Like millions of Americans, Greg Petty got sucked into the time warp on his 50th birthday.
Fit and forward-looking, he was confused by an unexpected present: an invitation to join AARP, formerly the American Association of Retired Persons. Thinking it couldn’t be for him, Petty, a magazine publisher who lives in Cary, N.C., crumpled it up and threw it in the trash.
Time stops for no man and neither does AARP. When he was greeted with another membership card on his 51st birthday, he read the material and found that aging had its privileges. “I’ve used it to save on car rentals, hotel stays and lots of other things,” Petty said. “After paying full fare for my entire life, it seems fair to get a discount.”
Welcome to the flexible and often generous world of senior discounts, where prime of life can be considered old and even the wealthy are entitled to special deals. It is a land of shifting perspectives reflecting the realities, economic and otherwise, of a graying America.
Look at it one way and you see that many people are living longer, healthier, more active lives than ever before. From this angle, 70 is the new 60.
Another view suggests that 50 is the new 65, as businesses continue to lower the bar on deals for older Americans. Plenty of restaurants still offer the early-bird specials favored by blue-haired women and men in oversize windbreakers, but they are being joined by ski resorts and sky diving outfits, high-tech companies, rock concert promoters, dating services and wedding planners.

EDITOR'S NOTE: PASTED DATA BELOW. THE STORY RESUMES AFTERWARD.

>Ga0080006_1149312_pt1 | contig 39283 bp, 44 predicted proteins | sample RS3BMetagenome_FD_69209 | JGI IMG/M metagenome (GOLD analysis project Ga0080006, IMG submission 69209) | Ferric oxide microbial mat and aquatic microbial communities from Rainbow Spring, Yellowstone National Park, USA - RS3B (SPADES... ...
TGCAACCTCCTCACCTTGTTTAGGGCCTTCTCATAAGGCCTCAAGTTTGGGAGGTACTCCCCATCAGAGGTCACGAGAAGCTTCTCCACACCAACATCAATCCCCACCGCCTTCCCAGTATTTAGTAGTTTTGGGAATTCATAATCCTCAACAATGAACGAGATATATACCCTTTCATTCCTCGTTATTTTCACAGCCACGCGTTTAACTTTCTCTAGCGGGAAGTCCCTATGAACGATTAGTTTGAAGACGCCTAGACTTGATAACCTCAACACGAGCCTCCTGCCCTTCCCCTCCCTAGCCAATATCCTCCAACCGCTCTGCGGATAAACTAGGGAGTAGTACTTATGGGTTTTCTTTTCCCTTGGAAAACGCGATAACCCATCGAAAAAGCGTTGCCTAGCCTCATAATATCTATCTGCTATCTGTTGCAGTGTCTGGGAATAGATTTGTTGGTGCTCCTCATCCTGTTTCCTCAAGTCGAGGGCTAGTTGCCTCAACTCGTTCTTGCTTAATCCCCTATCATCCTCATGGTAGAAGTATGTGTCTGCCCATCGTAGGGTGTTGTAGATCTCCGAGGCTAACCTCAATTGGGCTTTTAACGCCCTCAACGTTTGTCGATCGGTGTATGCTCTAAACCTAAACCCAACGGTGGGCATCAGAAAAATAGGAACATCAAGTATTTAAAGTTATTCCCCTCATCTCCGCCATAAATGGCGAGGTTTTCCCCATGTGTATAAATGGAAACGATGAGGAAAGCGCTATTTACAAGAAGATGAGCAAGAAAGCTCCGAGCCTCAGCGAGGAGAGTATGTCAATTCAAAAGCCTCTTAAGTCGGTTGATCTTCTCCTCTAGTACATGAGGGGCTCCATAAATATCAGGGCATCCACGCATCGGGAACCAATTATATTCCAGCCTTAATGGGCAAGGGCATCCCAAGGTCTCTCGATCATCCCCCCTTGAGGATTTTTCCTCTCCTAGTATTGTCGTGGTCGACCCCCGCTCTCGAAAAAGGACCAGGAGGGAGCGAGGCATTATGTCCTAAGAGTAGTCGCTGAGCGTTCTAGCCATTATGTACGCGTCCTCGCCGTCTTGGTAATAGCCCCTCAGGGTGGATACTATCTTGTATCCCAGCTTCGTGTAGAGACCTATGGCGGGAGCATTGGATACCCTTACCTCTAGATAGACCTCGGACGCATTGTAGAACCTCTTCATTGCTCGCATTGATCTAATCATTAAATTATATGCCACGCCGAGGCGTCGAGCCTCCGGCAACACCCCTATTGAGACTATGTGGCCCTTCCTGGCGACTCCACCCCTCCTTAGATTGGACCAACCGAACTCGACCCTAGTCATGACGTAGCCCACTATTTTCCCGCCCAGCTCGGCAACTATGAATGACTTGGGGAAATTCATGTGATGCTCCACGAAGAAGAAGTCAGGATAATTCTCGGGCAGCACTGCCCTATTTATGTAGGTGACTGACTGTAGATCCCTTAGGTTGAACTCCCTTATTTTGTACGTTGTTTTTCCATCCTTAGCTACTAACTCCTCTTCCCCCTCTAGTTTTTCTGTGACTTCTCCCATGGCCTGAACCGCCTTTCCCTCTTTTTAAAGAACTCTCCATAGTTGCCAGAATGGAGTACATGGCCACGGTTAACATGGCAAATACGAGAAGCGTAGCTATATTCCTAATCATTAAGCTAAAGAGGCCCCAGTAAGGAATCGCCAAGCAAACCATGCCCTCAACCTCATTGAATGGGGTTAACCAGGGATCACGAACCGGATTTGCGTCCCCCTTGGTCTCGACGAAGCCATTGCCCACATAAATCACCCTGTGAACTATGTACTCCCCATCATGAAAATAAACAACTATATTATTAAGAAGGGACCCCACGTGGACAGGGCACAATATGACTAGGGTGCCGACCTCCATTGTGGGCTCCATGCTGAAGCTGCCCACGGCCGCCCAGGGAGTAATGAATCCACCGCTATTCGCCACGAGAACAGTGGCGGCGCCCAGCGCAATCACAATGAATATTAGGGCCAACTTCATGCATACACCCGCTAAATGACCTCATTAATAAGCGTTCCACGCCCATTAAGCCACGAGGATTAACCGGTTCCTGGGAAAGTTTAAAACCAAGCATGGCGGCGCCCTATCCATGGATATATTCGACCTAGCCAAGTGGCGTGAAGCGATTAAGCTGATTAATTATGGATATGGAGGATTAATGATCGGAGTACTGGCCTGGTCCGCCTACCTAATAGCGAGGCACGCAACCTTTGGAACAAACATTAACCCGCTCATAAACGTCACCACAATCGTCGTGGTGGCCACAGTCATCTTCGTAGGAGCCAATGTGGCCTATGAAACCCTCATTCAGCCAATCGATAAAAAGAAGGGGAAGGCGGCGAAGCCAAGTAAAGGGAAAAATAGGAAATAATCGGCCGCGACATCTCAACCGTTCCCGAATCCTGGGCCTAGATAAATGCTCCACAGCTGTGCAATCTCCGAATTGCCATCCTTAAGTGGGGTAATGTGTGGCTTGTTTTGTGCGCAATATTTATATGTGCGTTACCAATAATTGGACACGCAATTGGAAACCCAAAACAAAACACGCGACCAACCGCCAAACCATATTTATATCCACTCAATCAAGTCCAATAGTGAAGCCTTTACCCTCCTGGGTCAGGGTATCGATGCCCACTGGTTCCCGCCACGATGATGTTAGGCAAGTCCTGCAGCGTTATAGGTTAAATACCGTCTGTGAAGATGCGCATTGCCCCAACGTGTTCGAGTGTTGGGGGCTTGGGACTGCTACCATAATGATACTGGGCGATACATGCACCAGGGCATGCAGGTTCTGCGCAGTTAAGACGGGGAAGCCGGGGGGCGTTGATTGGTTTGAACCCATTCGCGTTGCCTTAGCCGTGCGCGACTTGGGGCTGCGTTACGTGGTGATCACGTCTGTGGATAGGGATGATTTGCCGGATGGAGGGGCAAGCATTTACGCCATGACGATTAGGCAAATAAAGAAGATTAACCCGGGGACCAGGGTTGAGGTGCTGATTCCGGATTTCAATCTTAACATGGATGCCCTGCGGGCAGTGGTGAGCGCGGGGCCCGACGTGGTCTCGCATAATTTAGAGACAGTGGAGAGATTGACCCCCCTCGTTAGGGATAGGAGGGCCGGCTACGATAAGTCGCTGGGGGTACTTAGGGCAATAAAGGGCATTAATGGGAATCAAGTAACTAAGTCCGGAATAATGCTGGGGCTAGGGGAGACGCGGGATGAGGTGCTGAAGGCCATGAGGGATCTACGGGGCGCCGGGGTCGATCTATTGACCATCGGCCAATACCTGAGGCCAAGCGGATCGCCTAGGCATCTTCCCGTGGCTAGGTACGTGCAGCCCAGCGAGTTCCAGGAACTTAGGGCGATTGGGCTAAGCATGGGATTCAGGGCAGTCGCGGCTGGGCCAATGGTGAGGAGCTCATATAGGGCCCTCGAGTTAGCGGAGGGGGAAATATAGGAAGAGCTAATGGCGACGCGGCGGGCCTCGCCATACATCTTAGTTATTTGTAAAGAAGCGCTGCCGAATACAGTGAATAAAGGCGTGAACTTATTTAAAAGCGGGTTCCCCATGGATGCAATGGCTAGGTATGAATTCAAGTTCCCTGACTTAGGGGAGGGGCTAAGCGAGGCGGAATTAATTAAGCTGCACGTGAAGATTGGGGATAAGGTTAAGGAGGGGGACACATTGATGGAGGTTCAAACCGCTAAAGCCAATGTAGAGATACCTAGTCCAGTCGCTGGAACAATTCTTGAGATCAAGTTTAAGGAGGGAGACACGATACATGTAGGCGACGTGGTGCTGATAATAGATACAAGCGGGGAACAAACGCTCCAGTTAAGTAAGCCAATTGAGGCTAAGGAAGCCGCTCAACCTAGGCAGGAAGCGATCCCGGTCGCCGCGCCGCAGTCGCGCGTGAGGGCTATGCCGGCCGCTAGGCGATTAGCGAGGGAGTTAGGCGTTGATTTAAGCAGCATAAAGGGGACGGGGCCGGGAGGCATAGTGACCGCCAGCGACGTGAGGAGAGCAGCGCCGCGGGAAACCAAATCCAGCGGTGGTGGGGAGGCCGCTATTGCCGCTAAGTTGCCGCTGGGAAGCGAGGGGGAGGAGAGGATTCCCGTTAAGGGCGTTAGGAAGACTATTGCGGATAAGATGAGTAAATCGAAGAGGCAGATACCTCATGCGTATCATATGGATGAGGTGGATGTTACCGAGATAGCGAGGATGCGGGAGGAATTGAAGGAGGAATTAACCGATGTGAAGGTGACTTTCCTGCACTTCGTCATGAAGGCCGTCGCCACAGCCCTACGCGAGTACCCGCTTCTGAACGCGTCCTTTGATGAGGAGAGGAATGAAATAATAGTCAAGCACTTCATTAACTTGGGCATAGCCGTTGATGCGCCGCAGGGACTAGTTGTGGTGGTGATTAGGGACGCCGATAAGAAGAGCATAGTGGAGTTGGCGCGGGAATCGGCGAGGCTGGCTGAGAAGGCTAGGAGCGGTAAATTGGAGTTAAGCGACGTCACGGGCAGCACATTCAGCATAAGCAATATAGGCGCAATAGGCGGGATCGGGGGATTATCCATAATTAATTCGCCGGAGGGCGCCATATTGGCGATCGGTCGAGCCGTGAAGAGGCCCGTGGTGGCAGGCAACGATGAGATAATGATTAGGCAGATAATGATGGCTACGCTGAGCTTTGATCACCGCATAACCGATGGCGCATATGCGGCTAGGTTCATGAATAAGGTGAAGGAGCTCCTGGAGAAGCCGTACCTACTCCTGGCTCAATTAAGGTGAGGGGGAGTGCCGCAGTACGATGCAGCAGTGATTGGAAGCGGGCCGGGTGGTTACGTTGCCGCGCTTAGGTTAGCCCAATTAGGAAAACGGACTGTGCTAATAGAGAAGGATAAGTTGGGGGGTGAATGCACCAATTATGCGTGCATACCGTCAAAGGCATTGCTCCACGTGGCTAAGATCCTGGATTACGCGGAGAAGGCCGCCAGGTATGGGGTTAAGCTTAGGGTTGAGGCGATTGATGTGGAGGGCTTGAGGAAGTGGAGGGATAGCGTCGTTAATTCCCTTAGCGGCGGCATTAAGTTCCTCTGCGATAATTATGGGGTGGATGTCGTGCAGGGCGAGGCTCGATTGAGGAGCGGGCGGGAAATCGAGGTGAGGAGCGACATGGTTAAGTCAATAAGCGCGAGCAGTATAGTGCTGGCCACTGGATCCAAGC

Many Americans may recoil at the senior label, but most are happy to enjoy the discounts. AARP reports that 80 percent of its 37 million members say they take advantage of its discounts or deals each year. The website seniordiscounts.com lists more than 270,000 offers pegged to people 50 and older, double the number from years ago.
Yet as more enjoy such benefits while holding the drawbacks of aging at bay, critics are questioning not only the business sense but the morality of age-dependent discounts.
“When the population of older Americans is growing and those people claim a greater share of the country’s wealth, offering someone a discount just because they have reached a certain birthday is on the edge of shameful,” said Ken Dychtwald, president and chief executive of Age Wave, a research and consulting firm that focuses on aging.
An ongoing debate
A debate about senior discounts has taken off since the Pew Research Center reported that older Americans had achieved greater economic gains than other groups. Combing census data, it found that the median income for households headed by Americans 65 and older had increased more than twice as much between 1967 and 2010 as the gains enjoyed by households headed by adults 44 and younger.
Pew also said the net worth of older households grew 42 percent between 1984 and 2009, while that of households headed by adults 35 and younger plummeted 68 percent. “As a result,” Pew reported, “in 2009 the typical household headed by someone in the older age group had 47 times as much net wealth as the typical household headed by someone in the younger age group.”